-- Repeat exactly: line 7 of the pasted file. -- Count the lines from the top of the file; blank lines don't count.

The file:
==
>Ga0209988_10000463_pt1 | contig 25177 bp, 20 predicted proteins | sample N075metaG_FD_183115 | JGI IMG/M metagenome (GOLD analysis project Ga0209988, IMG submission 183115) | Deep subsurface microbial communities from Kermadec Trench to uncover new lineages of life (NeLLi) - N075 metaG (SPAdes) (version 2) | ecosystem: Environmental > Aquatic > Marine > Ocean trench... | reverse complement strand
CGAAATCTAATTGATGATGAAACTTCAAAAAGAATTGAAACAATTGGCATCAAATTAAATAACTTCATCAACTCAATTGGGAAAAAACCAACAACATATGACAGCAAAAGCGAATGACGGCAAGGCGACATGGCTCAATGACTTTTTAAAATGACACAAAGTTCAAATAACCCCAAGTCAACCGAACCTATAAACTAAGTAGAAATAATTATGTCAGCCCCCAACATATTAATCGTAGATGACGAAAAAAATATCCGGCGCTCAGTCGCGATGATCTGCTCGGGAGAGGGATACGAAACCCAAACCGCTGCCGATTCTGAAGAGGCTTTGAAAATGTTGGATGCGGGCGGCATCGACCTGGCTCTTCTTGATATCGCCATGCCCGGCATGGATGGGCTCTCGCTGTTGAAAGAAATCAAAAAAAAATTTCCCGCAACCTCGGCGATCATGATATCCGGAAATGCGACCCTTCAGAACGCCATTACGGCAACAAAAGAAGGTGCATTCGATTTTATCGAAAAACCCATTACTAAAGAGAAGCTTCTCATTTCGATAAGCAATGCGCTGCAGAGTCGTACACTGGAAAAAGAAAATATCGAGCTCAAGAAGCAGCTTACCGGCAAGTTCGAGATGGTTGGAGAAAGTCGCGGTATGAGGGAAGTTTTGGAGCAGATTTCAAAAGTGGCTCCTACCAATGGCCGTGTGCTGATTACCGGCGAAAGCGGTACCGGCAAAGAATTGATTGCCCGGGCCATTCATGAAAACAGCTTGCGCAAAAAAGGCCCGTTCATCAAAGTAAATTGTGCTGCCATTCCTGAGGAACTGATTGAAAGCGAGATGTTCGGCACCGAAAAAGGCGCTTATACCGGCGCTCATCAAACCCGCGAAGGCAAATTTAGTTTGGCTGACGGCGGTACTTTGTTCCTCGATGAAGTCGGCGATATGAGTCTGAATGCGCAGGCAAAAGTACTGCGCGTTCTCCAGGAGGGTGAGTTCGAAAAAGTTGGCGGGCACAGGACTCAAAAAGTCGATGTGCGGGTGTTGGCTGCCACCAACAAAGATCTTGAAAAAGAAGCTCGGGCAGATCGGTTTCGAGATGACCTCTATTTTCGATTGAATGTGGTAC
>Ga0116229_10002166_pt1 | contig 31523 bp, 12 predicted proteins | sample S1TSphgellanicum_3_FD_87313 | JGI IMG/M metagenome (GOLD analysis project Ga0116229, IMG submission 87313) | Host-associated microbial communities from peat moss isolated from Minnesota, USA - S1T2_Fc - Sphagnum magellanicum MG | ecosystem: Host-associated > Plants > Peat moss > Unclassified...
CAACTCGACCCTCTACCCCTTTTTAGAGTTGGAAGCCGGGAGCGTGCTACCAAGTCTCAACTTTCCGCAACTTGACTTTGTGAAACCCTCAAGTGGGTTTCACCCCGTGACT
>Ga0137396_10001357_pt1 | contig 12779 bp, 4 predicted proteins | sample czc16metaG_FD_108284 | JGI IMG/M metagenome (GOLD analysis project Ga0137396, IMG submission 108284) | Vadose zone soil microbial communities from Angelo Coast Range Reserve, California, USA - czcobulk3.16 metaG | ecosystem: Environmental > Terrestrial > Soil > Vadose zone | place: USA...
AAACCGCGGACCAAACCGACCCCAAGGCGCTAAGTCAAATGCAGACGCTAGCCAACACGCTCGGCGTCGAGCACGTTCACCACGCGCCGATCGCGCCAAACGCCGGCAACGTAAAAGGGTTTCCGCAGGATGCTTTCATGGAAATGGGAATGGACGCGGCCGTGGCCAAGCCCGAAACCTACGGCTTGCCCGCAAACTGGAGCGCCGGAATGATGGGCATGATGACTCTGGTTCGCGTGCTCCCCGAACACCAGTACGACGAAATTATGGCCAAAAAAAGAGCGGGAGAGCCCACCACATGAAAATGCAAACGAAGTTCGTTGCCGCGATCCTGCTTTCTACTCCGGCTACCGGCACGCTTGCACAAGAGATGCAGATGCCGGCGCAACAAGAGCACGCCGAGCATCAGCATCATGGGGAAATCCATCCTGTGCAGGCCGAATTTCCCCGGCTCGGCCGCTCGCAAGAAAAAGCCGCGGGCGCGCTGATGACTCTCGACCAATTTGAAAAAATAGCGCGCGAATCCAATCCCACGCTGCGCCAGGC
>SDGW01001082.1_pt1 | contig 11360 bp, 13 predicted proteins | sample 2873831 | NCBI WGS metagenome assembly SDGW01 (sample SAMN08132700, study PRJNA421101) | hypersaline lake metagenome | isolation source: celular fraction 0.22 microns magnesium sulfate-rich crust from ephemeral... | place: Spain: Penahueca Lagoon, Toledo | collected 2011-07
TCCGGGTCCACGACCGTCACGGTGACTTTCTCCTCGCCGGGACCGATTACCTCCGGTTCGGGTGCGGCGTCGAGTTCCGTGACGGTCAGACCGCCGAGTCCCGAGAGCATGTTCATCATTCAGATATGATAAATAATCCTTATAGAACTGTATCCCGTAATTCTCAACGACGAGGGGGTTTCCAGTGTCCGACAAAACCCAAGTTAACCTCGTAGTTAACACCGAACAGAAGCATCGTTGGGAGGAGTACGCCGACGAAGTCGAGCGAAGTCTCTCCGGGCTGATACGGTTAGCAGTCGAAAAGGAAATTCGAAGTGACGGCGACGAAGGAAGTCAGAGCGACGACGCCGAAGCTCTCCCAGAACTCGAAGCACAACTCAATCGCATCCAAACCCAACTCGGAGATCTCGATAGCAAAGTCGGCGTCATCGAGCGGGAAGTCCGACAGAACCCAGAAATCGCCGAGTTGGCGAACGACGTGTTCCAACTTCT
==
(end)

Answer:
>SDGW01001082.1_pt1 | contig 11360 bp, 13 predicted proteins | sample 2873831 | NCBI WGS metagenome assembly SDGW01 (sample SAMN08132700, study PRJNA421101) | hypersaline lake metagenome | isolation source: celular fraction 0.22 microns magnesium sulfate-rich crust from ephemeral... | place: Spain: Penahueca Lagoon, Toledo | collected 2011-07